If you’ve had a child who took formula as an infant, you may be familiar with milk oligosaccharides, which boost the beneficial gut flora in babies. Now, research suggests these prebiotic-like supplements may promote gut immunity in mammals, such as cats and dogs.
Researchers from the University of Illinois advanced this study by testing the effects of the supplements on cats and dogs. “When we first looked into this, there had only been one study on milk oligosaccharides in dogs, and none in domestic cats. The closest were really small studies on a single lion and a single clouded leopard,” says Kelly Swanson, a professor in human nutrition in the school’s Department of Animal Sciences and the Division of Nutritional Sciences, in a statement.
“Our study was the first robust characterization of dog and cat milk oligosaccharides,” adds Swanson. “Our data not only provide a better understanding of how milk meets the nutritional needs of newborn kittens and puppies but also how it helps promote gut immunity and establish a healthy gut microbial community early in life.”
Swanson and his team discovered three oligosaccharide isomers: 3’sialyllactose, 6′-sialyllactose, and 2’fucosyllactose, which is the primary ingredient in many of the current formulas for infants. They found that over 90% of the total amount of oligosaccharides in the canine milk consisted of these three isomers. Conversely, 90% of feline milk was composed of 15 isomers, including difucosyllactose-N-hexaose b, 3′-sialyllactose, and lacto-N-neohexaose that made up over 10% of the total.
“Even though domestic dogs and cats both evolved as carnivores, they are metabolically distinct in many ways. Although pet cats still exist as true carnivores, pet dogs are omnivorous in nature,” Swanson says. “These new milk oligosaccharide data highlight another interesting difference between the species, justifying further research to reveal their role in the nutritional and health status of newborn puppies and kittens.”
Prior to this research, pet food companies began to initiate research of their own after learning of the nutritional benefits of oligosaccharides. Gnubiotics Sciences, a biotech company in Switzerland, presented their new product called GNU100 in 2019. The product was created to resemble the beneficial nature of oligosaccharides from animal milk, however, animal clinical trials were necessary for product approval. After hearing of this, Swanson and his team accepted the challenge.
His team focused on two studies to test the efficacy of GNU100 in cats and dogs, including the degree to which the supplement was palatable and digestible. In the first study, in vitro experiments using cell cultures revealed no harmful effects or cell mutation potential. Although toxicity was not speculated, the finding meets one of the most fundamental FDA criteria for any new component in pet food.
The team then treated commercial dry cat or dog meals with a 1% mixture of GNU100 and a fat component. Diets that lacked GNU100 but that contained fat were given as a control. When the animals were given the choice between the treated and untreated bowls, they overwhelmingly preferred the bowl treated with GNU100.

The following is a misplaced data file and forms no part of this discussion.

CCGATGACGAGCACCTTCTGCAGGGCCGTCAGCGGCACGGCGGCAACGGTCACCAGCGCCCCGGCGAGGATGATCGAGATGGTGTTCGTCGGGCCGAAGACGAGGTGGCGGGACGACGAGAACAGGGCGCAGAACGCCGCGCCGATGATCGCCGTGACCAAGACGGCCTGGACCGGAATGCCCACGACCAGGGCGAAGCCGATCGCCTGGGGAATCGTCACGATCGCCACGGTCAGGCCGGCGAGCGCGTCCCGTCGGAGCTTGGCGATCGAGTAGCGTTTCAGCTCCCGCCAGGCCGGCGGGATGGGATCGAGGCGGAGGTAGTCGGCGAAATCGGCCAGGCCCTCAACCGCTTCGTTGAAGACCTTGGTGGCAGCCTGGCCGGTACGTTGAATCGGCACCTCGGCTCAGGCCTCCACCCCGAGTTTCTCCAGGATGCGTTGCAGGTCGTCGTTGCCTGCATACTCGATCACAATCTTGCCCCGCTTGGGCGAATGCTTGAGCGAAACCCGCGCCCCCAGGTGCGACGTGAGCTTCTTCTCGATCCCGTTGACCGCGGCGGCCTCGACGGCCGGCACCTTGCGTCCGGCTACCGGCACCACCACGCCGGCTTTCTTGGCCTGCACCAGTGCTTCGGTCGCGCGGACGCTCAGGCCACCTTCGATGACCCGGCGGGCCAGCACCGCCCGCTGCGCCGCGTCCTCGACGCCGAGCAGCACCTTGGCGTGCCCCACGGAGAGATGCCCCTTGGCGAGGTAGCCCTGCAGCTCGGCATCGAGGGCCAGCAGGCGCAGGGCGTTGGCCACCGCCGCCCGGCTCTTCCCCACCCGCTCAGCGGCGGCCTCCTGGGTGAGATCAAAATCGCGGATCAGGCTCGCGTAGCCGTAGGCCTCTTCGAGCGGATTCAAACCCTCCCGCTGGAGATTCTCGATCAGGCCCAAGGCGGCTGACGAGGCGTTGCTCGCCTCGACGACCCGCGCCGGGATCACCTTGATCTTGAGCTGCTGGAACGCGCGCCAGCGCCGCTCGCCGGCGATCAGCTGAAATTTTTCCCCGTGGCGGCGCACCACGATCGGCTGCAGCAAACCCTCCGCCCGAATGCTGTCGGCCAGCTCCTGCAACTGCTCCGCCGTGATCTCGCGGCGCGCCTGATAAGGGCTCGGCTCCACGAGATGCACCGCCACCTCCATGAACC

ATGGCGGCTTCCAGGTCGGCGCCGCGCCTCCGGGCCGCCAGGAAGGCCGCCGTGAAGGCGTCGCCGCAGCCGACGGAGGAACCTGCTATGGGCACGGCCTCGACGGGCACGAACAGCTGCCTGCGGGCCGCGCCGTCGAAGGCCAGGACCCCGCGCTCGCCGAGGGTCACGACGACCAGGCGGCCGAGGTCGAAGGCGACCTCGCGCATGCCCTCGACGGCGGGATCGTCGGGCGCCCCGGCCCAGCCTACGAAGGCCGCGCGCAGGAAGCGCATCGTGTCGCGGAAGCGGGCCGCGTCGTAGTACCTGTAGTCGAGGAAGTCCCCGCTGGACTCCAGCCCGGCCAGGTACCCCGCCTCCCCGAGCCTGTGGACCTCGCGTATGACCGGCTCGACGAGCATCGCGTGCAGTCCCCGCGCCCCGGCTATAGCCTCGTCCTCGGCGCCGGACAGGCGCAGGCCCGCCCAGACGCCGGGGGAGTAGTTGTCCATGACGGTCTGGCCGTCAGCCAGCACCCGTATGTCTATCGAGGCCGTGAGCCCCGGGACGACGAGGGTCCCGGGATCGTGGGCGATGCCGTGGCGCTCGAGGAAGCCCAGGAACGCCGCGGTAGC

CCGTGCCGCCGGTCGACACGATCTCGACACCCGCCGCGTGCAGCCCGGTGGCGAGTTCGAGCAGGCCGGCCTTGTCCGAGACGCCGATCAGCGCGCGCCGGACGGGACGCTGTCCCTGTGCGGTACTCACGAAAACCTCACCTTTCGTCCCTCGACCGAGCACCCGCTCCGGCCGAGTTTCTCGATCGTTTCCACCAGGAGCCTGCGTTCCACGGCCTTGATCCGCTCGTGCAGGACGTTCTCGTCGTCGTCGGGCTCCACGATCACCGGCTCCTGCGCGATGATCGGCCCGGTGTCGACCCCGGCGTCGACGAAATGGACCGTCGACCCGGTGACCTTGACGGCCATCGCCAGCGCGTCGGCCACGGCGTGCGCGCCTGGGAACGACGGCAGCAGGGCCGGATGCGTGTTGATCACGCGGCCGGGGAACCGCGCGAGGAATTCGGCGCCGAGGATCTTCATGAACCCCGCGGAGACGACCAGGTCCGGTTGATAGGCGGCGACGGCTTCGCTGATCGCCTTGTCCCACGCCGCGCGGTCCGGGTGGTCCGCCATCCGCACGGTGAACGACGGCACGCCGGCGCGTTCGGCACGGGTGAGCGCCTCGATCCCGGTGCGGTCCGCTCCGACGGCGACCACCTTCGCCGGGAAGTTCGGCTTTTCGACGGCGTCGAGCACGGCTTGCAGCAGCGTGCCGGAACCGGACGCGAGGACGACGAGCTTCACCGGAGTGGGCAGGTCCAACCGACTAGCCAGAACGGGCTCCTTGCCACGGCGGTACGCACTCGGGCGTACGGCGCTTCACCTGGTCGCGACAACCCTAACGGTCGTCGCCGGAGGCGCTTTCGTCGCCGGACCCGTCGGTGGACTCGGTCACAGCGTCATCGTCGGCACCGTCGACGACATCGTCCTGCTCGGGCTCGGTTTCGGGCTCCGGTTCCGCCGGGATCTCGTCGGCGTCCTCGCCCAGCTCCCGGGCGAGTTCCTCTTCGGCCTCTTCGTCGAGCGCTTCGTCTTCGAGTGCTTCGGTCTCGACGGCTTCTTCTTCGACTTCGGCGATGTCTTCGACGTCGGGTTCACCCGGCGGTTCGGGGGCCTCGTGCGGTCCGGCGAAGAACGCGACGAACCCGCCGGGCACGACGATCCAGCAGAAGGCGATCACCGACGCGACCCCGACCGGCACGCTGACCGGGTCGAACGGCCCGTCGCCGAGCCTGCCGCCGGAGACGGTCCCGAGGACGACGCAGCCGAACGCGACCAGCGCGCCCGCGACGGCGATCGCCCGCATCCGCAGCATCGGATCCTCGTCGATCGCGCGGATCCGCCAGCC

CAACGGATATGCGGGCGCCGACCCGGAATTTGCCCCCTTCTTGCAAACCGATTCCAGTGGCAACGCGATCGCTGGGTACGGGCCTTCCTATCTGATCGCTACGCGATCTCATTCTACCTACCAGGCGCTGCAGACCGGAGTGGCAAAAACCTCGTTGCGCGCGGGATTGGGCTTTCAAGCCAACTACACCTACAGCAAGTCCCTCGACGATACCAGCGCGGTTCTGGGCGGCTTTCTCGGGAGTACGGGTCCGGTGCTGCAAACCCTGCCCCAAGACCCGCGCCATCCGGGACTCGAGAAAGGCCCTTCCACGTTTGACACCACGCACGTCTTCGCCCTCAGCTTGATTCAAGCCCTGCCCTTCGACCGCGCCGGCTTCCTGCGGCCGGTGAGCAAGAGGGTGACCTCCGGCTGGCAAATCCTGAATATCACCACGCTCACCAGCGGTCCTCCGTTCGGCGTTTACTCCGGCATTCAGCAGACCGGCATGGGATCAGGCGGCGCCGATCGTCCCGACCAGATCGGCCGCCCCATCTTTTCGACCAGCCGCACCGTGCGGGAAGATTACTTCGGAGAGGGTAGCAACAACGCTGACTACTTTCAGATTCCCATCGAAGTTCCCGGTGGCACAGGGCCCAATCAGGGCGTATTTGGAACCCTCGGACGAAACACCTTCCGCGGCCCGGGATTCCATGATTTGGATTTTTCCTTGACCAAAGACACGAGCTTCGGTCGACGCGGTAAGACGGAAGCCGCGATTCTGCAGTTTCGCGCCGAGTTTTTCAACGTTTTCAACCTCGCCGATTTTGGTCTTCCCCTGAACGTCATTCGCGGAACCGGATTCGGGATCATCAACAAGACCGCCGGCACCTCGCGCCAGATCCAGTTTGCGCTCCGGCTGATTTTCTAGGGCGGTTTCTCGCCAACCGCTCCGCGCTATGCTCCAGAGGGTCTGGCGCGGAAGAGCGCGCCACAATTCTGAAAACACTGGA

“In the cats, it was a huge preference. They ate nearly 18 times more food with GNU100 than the control food. We had just been hoping they wouldn’t reject it. You know, cats can be pretty finicky,” Swanson says. “When we got the data back it was like, wow, they really love that stuff! And the dogs did, too.”
According to Swanson, GNU100 is made up of nutritious oligosaccharides as well as smaller proteins that may help create a more appealing meal.
For the last test, the team observed healthy adult cats and dogs as they ate varying diets of the mixture over half a year. The diets contained varying doses of GNU100 from 0%, 0.5%, 1%, and 1.5%. During the experimental period, they assessed changes in metabolites and microbial flora in the gut, as well as stool quality, metabolites in the blood, and nutritional digestibility.
Results indicate that GNU100 was well tolerated by cats and dogs, with no negative health consequences. The researchers also noticed positive changes in the gut microbiome, such as the increase of beneficial species and healthier metabolite profiles.
Apart from the taste test, GNU100-related alterations were as predicted, revealing fascinating patterns in gut flora and metabolites, something which Gnubiotics intends to investigate further. Swanson and his team believe more specialized research concentrating on newborn cats and dogs, senior cats and dogs, or pets that have weakened immune systems might have shown greater results.
“Theoretically, these products should stabilize and feed good bacteria in the gut as well as limit the growth of potentially undesirable bacteria. So if an animal is undergoing treatment for something with antibiotics or is in a high-stress situation, having that product in the diet might keep the gut from destabilizing,” says Swanson. “Another target group for these products might be young animals as a way to maintain beneficial bacteria in the gut as they wean off their mothers. We’d need to do more testing to see if the product holds up in those target groups, but at least we know now that it is safe and well tolerated.”
This study is published in the journal PLOS ONE.
The three articles referenced can be found online at: